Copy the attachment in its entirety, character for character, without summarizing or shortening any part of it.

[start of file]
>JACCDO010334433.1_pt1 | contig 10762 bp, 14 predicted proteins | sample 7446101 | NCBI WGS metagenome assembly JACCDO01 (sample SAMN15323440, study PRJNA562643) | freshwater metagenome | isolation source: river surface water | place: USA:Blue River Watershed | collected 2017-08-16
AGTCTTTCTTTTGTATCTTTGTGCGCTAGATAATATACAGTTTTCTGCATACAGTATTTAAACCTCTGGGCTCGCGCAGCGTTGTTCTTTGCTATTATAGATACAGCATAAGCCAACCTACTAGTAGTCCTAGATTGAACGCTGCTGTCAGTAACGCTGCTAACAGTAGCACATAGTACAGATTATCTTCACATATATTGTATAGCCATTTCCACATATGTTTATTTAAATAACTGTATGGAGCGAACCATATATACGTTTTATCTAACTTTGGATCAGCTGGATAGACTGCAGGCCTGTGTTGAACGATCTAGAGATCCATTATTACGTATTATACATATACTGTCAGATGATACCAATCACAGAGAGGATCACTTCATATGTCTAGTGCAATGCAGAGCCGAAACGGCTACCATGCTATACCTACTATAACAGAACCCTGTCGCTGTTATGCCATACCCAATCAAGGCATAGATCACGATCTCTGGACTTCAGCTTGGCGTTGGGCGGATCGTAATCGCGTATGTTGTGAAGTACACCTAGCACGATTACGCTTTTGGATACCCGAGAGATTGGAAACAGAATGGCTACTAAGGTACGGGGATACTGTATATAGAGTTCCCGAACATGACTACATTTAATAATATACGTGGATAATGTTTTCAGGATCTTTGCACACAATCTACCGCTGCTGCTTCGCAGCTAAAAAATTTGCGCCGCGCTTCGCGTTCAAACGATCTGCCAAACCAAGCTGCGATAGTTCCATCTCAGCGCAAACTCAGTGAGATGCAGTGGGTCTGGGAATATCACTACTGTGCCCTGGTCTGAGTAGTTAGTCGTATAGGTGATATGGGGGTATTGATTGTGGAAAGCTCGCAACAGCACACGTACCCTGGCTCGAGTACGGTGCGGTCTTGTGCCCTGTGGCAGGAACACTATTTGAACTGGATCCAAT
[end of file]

>JACCDO010334433.1_pt1 | contig 10762 bp, 14 predicted proteins | sample 7446101 | NCBI WGS metagenome assembly JACCDO01 (sample SAMN15323440, study PRJNA562643) | freshwater metagenome | isolation source: river surface water | place: USA:Blue River Watershed | collected 2017-08-16
AGTCTTTCTTTTGTATCTTTGTGCGCTAGATAATATACAGTTTTCTGCATACAGTATTTAAACCTCTGGGCTCGCGCAGCGTTGTTCTTTGCTATTATAGATACAGCATAAGCCAACCTACTAGTAGTCCTAGATTGAACGCTGCTGTCAGTAACGCTGCTAACAGTAGCACATAGTACAGATTATCTTCACATATATTGTATAGCCATTTCCACATATGTTTATTTAAATAACTGTATGGAGCGAACCATATATACGTTTTATCTAACTTTGGATCAGCTGGATAGACTGCAGGCCTGTGTTGAACGATCTAGAGATCCATTATTACGTATTATACATATACTGTCAGATGATACCAATCACAGAGAGGATCACTTCATATGTCTAGTGCAATGCAGAGCCGAAACGGCTACCATGCTATACCTACTATAACAGAACCCTGTCGCTGTTATGCCATACCCAATCAAGGCATAGATCACGATCTCTGGACTTCAGCTTGGCGTTGGGCGGATCGTAATCGCGTATGTTGTGAAGTACACCTAGCACGATTACGCTTTTGGATACCCGAGAGATTGGAAACAGAATGGCTACTAAGGTACGGGGATACTGTATATAGAGTTCCCGAACATGACTACATTTAATAATATACGTGGATAATGTTTTCAGGATCTTTGCACACAATCTACCGCTGCTGCTTCGCAGCTAAAAAATTTGCGCCGCGCTTCGCGTTCAAACGATCTGCCAAACCAAGCTGCGATAGTTCCATCTCAGCGCAAACTCAGTGAGATGCAGTGGGTCTGGGAATATCACTACTGTGCCCTGGTCTGAGTAGTTAGTCGTATAGGTGATATGGGGGTATTGATTGTGGAAAGCTCGCAACAGCACACGTACCCTGGCTCGAGTACGGTGCGGTCTTGTGCCCTGTGGCAGGAACACTATTTGAACTGGATCCAAT